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  1. Realistically .157 seconds is faster than me unless I really focus that day with a bottom feeder. With a revolver I'm a total amateur, which is why I'm here and reading this thread. I can say I'm going to practice transitions from target to target before my next match. That seems like low hanging fruit from what you guys are saying and that should help me a lot. Starting out as a gunfighter has reallllllllly driven my brain bonkers though.
  2. Their marketing is working if you call other 1911s "clones." Colt didn't make or design the first 1911. If others are "clones," Colts are, too. Which is kinda my issue with Colt in general, they want us all to act like they're the only ones entitled to make 1911s. I have no less than three brand of 19/2011s in my safe, and none are Colts. It'll probably stay that way.
  3. Is it seriously your position that it is more important to learn how to switch guns than to learn how to run the hammer of a revolver or the lever of a rifle correctly under fire? Or have you been shooting for so long that you can't think that would be hard for a newbie? I'm really curious what all the disagreement is about in that area. Obviously a person can never shoot fast if he can't run the gun, and I'm telling you right now, all these manually operated guns are a huge challenge FOR ME. Also, shooting efficiently is not a recipe for failure. What it means to shoot efficie
  4. If you scroll up, there's a direct quote from the primer manufacturer that states the spec is between .002" and .006" below flush (thus the negative sign on there). It appears that not only do I disagree with your claim, the primer manufacturers advise the same thing--below flush is ideal. That said, .002-.006" is not very much, so the distinction between "flush" and ".002" below flush" isn't much.
  5. Haven't met any of them, but it doesn't change the sentiment. Fast splits are fast splits, but nobody is running .10 splits in a match with a lever action rifle. Not that it's all that important to have splits that fast anyway.....but the people actually winning in USPSA open are physically shooting faster than anyone in a sport that requires manually operated guns.....it's just not physically possible to run a gun as fast as those people are shooting. Not sure what we're disagreeing about here, however. If people really want me to believe switching guns is more important (happe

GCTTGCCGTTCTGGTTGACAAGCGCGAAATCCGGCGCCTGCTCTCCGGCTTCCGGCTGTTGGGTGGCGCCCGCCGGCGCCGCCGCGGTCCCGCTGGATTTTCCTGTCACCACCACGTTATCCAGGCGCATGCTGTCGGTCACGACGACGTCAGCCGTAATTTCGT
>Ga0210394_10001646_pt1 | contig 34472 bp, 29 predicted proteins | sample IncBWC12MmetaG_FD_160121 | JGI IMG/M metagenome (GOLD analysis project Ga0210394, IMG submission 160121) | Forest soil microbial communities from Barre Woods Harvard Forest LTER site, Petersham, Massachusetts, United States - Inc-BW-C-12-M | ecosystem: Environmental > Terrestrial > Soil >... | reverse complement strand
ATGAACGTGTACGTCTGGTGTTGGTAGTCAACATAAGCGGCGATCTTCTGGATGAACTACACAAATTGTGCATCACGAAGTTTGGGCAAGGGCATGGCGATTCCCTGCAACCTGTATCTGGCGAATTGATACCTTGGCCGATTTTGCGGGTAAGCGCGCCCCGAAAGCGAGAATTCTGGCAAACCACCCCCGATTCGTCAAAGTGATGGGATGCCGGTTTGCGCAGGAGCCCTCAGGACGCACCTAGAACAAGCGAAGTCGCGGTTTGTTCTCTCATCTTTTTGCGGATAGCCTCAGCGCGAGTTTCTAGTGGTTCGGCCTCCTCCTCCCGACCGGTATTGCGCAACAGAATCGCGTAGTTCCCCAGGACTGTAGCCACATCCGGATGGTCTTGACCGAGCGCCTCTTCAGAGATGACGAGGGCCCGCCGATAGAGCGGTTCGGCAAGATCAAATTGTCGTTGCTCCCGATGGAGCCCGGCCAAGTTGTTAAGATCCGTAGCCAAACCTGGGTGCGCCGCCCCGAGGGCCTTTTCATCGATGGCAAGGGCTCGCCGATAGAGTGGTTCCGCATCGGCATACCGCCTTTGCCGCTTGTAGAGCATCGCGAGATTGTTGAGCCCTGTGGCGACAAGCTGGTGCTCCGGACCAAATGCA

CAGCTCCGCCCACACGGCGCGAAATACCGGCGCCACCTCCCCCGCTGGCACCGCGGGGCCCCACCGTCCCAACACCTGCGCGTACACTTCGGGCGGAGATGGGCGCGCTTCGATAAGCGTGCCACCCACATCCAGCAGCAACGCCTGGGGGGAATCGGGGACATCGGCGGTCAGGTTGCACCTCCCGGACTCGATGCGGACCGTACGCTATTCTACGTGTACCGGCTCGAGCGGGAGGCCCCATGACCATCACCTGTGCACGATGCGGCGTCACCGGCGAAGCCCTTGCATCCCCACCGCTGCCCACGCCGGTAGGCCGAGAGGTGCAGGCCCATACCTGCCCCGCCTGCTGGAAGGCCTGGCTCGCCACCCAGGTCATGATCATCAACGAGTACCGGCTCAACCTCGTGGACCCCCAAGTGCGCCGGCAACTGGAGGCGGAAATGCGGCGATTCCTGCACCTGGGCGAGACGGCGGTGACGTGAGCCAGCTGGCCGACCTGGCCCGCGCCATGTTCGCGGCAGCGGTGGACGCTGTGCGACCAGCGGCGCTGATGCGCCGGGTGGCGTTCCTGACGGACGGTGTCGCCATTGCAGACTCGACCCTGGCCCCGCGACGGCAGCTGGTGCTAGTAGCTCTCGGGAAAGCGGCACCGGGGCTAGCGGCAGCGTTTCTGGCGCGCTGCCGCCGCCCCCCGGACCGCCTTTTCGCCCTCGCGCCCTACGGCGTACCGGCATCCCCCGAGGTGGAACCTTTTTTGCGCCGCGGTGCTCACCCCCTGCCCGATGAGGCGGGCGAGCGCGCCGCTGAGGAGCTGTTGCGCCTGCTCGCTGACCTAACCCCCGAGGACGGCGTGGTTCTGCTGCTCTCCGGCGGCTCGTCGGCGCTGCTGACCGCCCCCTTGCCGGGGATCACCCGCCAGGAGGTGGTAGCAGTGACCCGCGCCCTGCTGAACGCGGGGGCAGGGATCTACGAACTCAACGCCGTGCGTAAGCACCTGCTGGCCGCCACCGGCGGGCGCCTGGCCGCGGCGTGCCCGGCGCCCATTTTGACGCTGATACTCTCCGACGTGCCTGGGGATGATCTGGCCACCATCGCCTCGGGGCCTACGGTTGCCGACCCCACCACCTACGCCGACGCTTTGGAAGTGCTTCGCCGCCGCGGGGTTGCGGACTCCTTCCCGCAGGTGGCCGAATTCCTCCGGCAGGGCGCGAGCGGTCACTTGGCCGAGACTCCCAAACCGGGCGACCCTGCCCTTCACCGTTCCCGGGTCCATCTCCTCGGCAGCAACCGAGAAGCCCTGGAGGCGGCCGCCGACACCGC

6. I've been shooting USPSA for 17 years. Nothing in cowboy action shooting even remotely approaches the speed of that sport. If you want to roll your eyes, so be it. In any event, you should know that argument from authority is fallacious.
  7. You must be reading something that isn't there. I'm not even to transitions yet. I'm still working on getting comfortable running my guns. I tend to agree with your point that the speed will come.
  8. I have referred this to a friend and he says he will take it. He is a SASS member and is awaiting confirmation of his handle for this forum.
  9. That sounds like basically all of Colt's marketing for the past 30+ years.
  10. By index. especially at the ranges we shoot. I still aim almost every shot, but it takes only a very tiny flash sight picture to shoot at our kinds of distances. I have been shooting USPSA for 17 years, so shooting "fast" isn't foreign to me. But shooting a gun that is completely manually operated with one hand at speed is certainly....awkward.
  11. Thank you so much for this. I have a lot to l earn. for me, safe gun manipulation > going fast at this time. Once I get that down, I will move onto transitions.
  12. Attorney-client confidentiality is actually not the same thing as attorney-client privilege although they are frequently confused. In any event, confidentiality generally prohibits one's attorney from revealing anything unless it is to the benefit of the client. As to how they'd apply to particular facts, you would have to ask your lawyer and present your lawyer with all of the facts to get a particularized answer. The more vague answer is anything that even "might" violate the rules of professional conduct is risky behavior and no sane lawyer would reveal anything in such circumstances to
  13. I bought two simple plow handle 4.75" revolvers to start. Everyone will tell you to try everyone else's guns and that's not terrible advice, but my thought was that no matter where my interests go, having a pair of 4.75" revolvers in the safe can't hurt anything--they are kinda universally useful. 5.5" would be fine as well.
  14. The ammunition needs to be inspected. Every time. No exceptions. Silicone spray or not.
  15. You won't be able to get the plate quite that tight on a 650. It will bind when it indexes if you do. Obviously you take as much of the play out as you can and tighten the set screw, but as far as it being that tight, it will end up dragging. It only takes a few thousandths of an inch for a primer to be high enough to cause a misfire. You may not agree, but I'm inspecting every one of my rounds, especially for a big match where it matters. Inspecting your loaded ammunition is part of the reloading process. That includes checking for high primers by look and feel, every time.
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